We had a friend who was studying medicine. In commuting between home and school, studying for midterms, and working to fill the gas tank, their week had little wiggle room (did I mention they were studying medicine?). They were having a hard time making it to a weekly small group and shared this struggle with others. Our friend was met with the pressure to “do the bare minimum” and simply get “a passing grade” so as to make it all fit. Once again, there was a split between “the secular and sacred.” School work took the back seat and churchy stuff took the wheel.
Now while I agree that it is wise to evaluate priorities and at times do “the bare minimum” for the sake of sanity, I’m not entirely sure it should be our mantra. Especially if it’s because we see sacred activities (church, Bible studies, fellowship) as more important than secular activities (education, studying, vocation).
If we see the material world as less important than the spiritual world, we neglect our purpose here on earth. One of those purposes being numbers . . science, facts, logic, puzzles, and all the molecules in between.
Hypothetically speaking, if I were to break my femur and need surgery, I would hope my surgeon didn’t half-ass his classes because he was taught that fellowship is more important than getting an “A”. Chances are, I won’t see a surgeon who was taught this because most of the young men and women in our evangelical circles are being taught that ministry is the highest calling, not medicine. So, crisis averted (sorta).
Our concerns shouldn’t be solely focused on what the church needs, our concerns ought to be hugely related to what the world needs. We are to be a blessing to all nations. And the nations need good physicists, chemists, biologists, and engineers. Surgeons, optometrists and architects. We need men and women who stayed up all night cramming for their test and making flash cards for anatomy. We need men and women who can solve mind boggling equations and balance “the books” in their sleep. God designed us in such a way that we can all play a part in the creation mandate. Some of us will build sturdy houses and others will decorate beautiful houses. It’s all part of our place here on earth to create a holistic masterpiece. . . and that might mean you can’t squeeze in just “one more activity” for the sake of the church. Because we are concerned for the sake of people.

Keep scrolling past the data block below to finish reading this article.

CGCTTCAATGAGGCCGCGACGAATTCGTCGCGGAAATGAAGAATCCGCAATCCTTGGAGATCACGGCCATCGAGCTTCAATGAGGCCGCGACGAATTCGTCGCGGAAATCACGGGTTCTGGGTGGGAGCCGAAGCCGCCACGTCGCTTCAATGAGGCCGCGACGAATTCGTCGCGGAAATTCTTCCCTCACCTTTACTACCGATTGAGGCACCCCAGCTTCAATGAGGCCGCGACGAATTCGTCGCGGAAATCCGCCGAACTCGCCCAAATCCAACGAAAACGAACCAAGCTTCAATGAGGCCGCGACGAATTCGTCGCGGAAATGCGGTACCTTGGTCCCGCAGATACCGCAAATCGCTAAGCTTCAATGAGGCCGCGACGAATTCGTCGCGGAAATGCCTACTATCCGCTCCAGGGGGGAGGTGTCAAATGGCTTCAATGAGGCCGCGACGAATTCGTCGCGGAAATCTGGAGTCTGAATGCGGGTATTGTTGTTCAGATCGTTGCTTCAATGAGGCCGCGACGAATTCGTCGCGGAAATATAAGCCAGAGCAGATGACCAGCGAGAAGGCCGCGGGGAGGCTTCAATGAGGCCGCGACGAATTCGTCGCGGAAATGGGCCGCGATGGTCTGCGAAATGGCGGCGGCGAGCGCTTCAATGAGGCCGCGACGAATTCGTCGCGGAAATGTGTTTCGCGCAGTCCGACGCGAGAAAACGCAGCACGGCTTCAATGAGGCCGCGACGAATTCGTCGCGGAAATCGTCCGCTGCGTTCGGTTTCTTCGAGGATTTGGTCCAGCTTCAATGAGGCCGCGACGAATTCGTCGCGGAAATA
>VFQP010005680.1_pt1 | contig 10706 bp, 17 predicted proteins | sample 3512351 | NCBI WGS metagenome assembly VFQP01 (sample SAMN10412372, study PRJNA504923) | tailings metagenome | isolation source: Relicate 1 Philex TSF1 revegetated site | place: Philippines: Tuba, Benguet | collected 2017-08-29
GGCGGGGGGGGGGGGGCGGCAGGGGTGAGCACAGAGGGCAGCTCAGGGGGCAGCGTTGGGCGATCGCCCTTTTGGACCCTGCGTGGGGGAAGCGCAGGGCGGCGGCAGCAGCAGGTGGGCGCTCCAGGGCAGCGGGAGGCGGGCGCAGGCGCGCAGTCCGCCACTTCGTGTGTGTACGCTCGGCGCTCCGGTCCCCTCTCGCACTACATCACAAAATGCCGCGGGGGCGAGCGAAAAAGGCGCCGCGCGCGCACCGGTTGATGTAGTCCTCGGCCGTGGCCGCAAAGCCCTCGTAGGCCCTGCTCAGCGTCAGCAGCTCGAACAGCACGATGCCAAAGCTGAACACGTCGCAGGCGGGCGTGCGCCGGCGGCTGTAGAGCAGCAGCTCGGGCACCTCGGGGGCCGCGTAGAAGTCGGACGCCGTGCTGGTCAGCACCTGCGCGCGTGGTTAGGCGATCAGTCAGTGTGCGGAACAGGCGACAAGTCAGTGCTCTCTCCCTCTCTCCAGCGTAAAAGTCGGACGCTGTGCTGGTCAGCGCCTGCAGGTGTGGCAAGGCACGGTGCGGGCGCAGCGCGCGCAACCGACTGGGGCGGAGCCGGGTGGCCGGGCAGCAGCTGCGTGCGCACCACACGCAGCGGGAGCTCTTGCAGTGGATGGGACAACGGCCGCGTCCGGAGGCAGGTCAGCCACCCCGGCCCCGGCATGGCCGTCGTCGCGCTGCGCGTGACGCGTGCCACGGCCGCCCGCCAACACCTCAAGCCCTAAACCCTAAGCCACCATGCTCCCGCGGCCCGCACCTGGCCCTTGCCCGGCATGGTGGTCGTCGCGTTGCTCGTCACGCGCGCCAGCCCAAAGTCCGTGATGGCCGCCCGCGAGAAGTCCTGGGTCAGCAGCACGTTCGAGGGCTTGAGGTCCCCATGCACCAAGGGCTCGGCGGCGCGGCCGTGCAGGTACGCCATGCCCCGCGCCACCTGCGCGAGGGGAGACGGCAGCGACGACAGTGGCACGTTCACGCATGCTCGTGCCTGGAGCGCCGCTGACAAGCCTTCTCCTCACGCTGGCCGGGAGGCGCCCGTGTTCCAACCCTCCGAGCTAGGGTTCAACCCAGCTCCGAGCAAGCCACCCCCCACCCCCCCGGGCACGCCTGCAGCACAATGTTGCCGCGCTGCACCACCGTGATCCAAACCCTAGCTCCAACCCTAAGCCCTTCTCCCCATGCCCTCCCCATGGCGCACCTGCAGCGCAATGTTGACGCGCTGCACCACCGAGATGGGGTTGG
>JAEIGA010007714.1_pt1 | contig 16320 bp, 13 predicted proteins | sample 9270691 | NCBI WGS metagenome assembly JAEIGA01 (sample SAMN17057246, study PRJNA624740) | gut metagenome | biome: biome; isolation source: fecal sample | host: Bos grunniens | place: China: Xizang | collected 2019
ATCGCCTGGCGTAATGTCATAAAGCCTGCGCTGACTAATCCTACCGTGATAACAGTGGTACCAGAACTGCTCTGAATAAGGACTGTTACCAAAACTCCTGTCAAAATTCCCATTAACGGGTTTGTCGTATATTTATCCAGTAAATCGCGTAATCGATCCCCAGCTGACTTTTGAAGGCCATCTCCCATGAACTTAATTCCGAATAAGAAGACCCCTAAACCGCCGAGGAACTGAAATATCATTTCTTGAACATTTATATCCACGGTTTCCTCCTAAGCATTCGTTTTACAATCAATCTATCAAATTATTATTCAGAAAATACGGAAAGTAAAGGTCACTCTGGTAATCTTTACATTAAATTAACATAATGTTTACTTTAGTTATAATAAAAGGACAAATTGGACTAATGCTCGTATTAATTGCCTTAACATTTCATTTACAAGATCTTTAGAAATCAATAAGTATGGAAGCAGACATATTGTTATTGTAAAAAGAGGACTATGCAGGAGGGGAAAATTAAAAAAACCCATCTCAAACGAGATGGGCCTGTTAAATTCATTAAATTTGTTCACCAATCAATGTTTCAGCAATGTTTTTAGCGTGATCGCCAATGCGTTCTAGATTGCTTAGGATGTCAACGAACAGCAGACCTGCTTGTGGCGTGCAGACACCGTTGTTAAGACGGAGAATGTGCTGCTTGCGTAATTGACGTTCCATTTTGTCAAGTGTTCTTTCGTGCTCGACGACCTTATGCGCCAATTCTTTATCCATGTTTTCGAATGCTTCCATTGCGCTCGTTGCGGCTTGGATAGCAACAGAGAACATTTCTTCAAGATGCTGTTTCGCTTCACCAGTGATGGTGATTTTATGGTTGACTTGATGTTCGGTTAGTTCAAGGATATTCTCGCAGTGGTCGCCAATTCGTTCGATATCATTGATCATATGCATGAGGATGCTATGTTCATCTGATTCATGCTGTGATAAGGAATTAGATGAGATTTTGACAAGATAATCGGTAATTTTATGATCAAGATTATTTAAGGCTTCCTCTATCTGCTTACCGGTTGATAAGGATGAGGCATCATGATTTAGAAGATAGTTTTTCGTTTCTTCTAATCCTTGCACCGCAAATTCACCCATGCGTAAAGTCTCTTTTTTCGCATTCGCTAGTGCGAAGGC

Those of us drawn to math and science have an opportunity to point to a God of order, of wisdom, and design. Of logic. How comforting to know that God has placed our earth in orbit. He isn’t flippant about creation. He didn’t just throw our planet into the mix. He is intentional and those of us drawn to the logical side of His universe can serve others through being intentional and orderly themselves. I don’t ever (in a million years) want to file my own taxes. But I do want someone else to file my taxes who is orderly and meticulous. In striving for truth, they are striving for goodness and beauty as well. It just shows itself in numbers instead of colors.
The secular/sacred split breeds both guilt and pride. Our friend above experienced the guilt that comes with daring to invest in something “earthly” but many of us indulge in the pride that comes with spiritual superiority, in disengaging from that which is “earthly” so we might pursue that which is “heavenly.”
But heaven isn’t separate from earth. The kingdom is here (and not yet). It is our job to bring the new earth to fruition while we eagerly await, not destruction but hope. To evoke love, joy, and peace through well made buildings, properly working sprinklers, balanced check books, well made speakers, and administered chemical reactions. Heaven meets earth everyday in the well working engine, the skillful scalpel and the faithful algebra teacher who patiently walked me through it’s
treacherous wonderful truths. We can reconcile the reality of heaven and earth even with a calculator.